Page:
Wednesday, April 19, 2006

Art of Possibility (Copy)

Around the age of ten, Mother allowed me to spend the night with my new friend Suzanne. A huge event because Suzanne’s family lived in a brand new, paint-still-drying house, and I being ten didn’t get out much.

As we were getting ready for bed, Suzanne’s mom pops her head in and says, “When you settle down I’ll tell you a story.” Suzanne began to ham it up, “This is the best story!”, “You will want to tell everyone!”, “Mom will have you in stitches!” and so on like a Barnum and Bailey circus barker. Therefore, I calmed down as fast as anyone full of popcorn and coke, could.

With our feet tucked in and the covers to our chins, Suzanne’s mom commences with the story…There is a family with twin sons. One son is an eternal optimist and the other a perpetual pessimist…Brief intermission to allow for definitions…

Well, a local doctor claims he can cure the boys. He fills one room full of toys and another full of manure. The doctor leads the brothers down a long hallway and places them in the separate rooms: optimist with manure and pessimist amongst the toys. Before five minutes are up, the pessimist is screaming and wailing in his room.

Both parents rush down the hall to his aid. After opening the door, the pessimist starts complaining about the broken toys, and the lack of a playmate. Some toys are too small for him and some require assembling, etc.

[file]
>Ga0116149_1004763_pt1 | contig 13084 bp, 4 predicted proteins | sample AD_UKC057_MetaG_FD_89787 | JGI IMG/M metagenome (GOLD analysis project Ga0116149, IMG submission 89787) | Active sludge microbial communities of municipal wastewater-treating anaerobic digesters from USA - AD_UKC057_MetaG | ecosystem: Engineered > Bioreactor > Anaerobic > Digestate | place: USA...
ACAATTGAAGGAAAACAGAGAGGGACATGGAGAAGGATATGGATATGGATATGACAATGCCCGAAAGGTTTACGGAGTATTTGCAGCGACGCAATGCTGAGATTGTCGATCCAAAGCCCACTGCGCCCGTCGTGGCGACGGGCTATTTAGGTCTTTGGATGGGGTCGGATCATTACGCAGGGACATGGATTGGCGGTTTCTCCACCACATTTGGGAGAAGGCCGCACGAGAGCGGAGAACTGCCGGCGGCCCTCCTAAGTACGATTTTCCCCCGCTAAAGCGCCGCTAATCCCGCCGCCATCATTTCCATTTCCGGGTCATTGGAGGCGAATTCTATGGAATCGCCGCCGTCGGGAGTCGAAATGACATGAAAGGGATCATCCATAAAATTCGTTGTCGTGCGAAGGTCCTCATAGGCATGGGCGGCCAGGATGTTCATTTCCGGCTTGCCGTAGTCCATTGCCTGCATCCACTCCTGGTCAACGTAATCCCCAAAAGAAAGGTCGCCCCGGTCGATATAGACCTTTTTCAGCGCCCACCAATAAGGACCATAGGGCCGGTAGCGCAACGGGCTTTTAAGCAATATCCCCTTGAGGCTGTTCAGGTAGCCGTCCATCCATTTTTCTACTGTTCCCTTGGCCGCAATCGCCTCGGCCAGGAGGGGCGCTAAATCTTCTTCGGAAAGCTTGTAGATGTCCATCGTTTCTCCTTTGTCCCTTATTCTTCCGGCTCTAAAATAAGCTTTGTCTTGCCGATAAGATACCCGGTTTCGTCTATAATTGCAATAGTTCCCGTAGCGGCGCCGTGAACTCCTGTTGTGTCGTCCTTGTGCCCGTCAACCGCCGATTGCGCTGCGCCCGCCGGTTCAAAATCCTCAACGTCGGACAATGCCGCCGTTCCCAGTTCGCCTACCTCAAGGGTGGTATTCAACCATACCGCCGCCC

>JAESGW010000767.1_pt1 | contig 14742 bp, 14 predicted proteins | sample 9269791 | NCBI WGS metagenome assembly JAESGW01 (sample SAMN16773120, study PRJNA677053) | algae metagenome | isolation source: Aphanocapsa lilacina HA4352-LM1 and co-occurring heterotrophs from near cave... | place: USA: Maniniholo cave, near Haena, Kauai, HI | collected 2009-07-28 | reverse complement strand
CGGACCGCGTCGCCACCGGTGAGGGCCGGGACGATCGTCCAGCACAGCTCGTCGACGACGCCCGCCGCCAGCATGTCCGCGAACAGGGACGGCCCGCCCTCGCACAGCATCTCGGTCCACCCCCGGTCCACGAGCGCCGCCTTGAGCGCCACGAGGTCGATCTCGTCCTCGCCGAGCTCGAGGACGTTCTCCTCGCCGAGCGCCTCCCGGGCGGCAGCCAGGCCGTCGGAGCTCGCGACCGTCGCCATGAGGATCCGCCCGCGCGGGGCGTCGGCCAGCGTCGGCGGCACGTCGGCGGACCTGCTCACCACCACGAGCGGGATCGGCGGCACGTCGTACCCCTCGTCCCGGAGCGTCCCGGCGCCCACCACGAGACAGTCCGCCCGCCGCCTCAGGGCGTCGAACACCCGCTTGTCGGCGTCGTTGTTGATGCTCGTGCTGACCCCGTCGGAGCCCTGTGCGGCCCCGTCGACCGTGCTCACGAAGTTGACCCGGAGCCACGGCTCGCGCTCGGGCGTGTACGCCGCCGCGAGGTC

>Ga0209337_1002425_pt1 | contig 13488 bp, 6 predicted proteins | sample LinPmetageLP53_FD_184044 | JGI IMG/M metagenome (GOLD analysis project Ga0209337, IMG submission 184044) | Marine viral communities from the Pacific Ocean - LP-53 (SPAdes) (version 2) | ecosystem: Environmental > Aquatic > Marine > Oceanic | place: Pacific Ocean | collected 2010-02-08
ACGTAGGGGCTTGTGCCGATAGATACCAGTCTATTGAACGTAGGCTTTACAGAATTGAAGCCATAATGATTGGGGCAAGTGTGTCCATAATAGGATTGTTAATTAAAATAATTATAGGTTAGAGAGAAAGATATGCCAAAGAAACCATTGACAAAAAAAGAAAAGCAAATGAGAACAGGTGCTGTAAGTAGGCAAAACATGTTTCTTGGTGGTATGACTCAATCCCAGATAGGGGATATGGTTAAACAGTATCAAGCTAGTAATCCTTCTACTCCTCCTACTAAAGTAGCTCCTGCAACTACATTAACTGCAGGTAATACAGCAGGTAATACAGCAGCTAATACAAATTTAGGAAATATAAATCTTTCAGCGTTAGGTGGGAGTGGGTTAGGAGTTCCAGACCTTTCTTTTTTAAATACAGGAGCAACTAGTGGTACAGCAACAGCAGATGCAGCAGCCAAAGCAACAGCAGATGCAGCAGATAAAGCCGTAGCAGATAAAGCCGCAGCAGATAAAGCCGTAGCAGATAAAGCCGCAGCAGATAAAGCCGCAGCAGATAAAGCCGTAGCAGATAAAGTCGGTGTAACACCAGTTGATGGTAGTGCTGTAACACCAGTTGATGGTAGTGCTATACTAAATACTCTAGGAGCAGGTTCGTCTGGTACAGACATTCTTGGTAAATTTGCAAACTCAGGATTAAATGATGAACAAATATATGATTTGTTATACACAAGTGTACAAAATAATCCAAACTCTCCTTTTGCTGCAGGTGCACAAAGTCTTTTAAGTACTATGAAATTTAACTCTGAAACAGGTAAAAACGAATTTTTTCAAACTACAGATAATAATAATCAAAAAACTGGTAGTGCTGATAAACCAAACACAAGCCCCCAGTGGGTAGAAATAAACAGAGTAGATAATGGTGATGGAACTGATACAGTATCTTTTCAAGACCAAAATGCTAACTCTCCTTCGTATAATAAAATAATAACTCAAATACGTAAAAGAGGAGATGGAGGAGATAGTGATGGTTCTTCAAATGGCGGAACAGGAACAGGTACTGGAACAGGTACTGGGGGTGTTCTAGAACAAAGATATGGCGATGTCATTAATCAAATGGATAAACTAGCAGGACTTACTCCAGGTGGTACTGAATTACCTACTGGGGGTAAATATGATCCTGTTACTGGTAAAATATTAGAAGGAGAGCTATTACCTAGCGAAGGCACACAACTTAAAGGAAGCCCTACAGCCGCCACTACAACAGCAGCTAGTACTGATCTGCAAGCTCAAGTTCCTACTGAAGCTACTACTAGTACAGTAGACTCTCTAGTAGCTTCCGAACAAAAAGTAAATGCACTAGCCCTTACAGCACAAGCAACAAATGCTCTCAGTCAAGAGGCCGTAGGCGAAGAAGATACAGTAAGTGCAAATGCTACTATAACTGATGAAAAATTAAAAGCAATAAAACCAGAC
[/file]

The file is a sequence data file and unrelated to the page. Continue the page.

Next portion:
The parents then realize their other son is awful quiet in his room. Fearing the worst, they inch open the door and are almost hit in the face with manure. Here they see their optimistic son digging furiously like a dog. Upon seeing them at the door the son shouts, “Throw me a shovel! With all this manure, there’s bound to be a pony!”

Rosamund Stone Zander and Benjamin Zander, will have you shouting, “Where’s the pony!” after reading their new book The Art of Possibility. This husband and wife super duo has learned to solve problems with the left sides of their brains. Problem solving that is “outside the box” and lends well to any professional or personal life.

If the Zander name sounds familiar, good, Benjamin is the current conductor for the Boston Philharmonic Orchestra and wife Rosamund is a noted psychotherapist. She is also a budding artist and when the couple has trouble at work, she literally draws possible solutions. Let this book draw you in and show you new roads less fret with manure.

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